Writer-director Chris Easterly’s Southern Gothic crime drama Devil’s Hollow is a slow-burn tale of the past catching up with the citizens of a small town in Kentucky. Bobby Hawkins (Shuler Hensley) comes home to Devil’s Hollow after serving over a decade in prison for a robbery he committed with three other men. He seems to have mellowed with age and incarceration, now keeping a low profile during parole and house arrest. He’s wearing an ankle tracker monitored by a Parole Officer, his old friend Whitaker (Patrick Mitchell).
Complications begin immediately for Bobby when he’s confronted by his criminal co-conspirator Harry Casper (David Dwyer), who threatens him and demands his cut of the stolen money. Bobby tells Harry that there is no money because the fourth man on their crew took all the cash and fled, but he doesn’t believe him. To make matters worse, Bobby learns from his ex-wife that when he went away, Harry adopted his daughter, Alyssa (Skyler Hensley). She’s now a teenager and knows very little about her biological father. Bobby intends to make a new life for himself in peace and stay away from crime and violence, but the sins of his past make that impossible. He finds that his desire for a relationship with his daughter drives him to risk his newfound freedom.
“Bobby tells Harry that there is no money because the fourth man on their crew took all the cash and fled…”
Devil’s Hollow rolls out with a languid intensity, like a slow-motion train wreck steeped in the deceptively placid heat of a Southern summer. The images are beautiful as well as capture an authentic look at the American deep South, and the engaging performances seal the deal. Georgia native Hensley is well known in the South, and he is right at home in the disheveled skin of Bobby Hawkins. His naturalistic performance is perfect. Bobby trying to connect with Alyssa by reading to her from C.S. Lewis’ Space Trilogy is moving and inspired. This is the first time in this reviewer’s experience that anyone has ever referenced Perelandra in a film. Hat tip to the filmmaker. Dwyer is appropriately menacing, if a bit one-dimensional, as the unrepentant, evil Harry. Hensley brings Alyssa to life with grace and skill.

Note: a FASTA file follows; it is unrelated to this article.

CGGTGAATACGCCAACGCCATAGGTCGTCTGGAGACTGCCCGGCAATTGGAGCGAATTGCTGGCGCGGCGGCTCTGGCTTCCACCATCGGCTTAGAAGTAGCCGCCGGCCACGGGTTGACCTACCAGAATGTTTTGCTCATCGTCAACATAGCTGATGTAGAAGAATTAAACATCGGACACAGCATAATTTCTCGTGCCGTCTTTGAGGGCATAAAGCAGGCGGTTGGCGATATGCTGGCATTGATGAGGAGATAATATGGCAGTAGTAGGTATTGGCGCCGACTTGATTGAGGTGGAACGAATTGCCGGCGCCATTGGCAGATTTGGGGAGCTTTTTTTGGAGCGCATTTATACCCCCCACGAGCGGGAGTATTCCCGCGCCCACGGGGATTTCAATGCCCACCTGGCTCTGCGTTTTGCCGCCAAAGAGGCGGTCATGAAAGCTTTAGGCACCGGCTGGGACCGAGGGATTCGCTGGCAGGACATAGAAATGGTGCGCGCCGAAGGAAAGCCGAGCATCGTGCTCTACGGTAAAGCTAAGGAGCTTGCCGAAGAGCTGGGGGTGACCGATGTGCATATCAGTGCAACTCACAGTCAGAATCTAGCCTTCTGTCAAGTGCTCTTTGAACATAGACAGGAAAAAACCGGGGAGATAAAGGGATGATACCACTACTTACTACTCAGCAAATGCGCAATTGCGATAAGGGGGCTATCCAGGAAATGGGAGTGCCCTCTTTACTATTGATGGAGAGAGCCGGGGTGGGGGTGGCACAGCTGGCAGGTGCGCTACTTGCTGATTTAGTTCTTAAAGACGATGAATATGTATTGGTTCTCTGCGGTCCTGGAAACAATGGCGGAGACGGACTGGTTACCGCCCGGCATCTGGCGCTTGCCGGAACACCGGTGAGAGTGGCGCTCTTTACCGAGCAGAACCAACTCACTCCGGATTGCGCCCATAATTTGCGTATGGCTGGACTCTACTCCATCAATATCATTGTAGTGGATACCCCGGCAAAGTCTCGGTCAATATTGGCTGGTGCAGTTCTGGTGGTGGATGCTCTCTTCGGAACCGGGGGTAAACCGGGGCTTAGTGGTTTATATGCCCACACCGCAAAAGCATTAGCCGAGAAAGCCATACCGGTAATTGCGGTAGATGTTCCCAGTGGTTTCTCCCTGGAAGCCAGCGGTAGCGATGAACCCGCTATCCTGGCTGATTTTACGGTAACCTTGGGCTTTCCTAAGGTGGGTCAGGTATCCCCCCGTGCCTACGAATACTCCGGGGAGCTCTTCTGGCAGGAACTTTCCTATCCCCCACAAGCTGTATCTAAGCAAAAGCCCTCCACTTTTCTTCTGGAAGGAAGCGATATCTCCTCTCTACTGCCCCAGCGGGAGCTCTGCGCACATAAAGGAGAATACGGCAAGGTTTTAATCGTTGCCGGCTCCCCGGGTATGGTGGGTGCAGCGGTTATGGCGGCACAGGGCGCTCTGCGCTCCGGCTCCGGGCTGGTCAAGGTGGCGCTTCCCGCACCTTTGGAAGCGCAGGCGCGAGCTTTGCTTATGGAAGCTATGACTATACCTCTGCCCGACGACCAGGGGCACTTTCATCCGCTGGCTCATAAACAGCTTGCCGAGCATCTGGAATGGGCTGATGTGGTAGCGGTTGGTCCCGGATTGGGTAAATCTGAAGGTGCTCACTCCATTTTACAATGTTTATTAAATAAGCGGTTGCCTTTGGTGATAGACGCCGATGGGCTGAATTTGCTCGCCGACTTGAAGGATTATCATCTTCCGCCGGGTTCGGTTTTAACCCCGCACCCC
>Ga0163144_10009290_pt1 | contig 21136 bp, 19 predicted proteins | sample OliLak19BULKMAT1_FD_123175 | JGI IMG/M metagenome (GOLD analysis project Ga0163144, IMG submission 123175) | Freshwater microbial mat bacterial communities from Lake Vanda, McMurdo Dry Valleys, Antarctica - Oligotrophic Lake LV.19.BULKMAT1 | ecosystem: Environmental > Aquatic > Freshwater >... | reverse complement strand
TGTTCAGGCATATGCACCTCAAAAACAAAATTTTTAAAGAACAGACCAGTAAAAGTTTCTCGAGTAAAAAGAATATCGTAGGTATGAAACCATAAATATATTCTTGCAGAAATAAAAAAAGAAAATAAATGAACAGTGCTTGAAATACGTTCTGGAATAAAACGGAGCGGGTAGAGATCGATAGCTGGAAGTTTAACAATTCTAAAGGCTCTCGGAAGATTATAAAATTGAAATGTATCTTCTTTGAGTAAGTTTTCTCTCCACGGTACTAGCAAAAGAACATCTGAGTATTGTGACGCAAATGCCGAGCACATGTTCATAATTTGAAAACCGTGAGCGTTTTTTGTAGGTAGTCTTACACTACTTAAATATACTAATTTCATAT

The South has always been a rich setting for drama with a particular flavor. It’s not magic that everyone can catch. When attempted by filmmakers who aren’t versed in Southern Gothic tradition, that has often resulted in clunky, cartoonish characters. Southerners are often portrayed as ignorant yokels inhabiting inconsequential flyover regions, and this sets up a sensitivity that demands a filmmaker tread very carefully when rendering Southern culture. Easterly avoids those stereotypes, with his characters painted with respectful gravitas.
Southern stories are improving, with some beautiful examples in the last ten years. Fans of Justified, based on work by Elmore Leonard, and Rectify, the brilliant passion project of Ray McKinnon, will find familiar context in Devil’s Hollow. In fact, Rectify deals with the same theme of a man coming home from prison with unfinished business to handle in his small Southern town. In the deep South, the past isn’t gone, memories linger. The sins and delights of those intense souls soak into the earth, and anyone walking there can stir them to life, bringing them back to bedevil the present. Bobby Hawkins must face the consequences of his actions, and redemption is hard to come by.
"…capture[s] an authentic look at the American deep South..."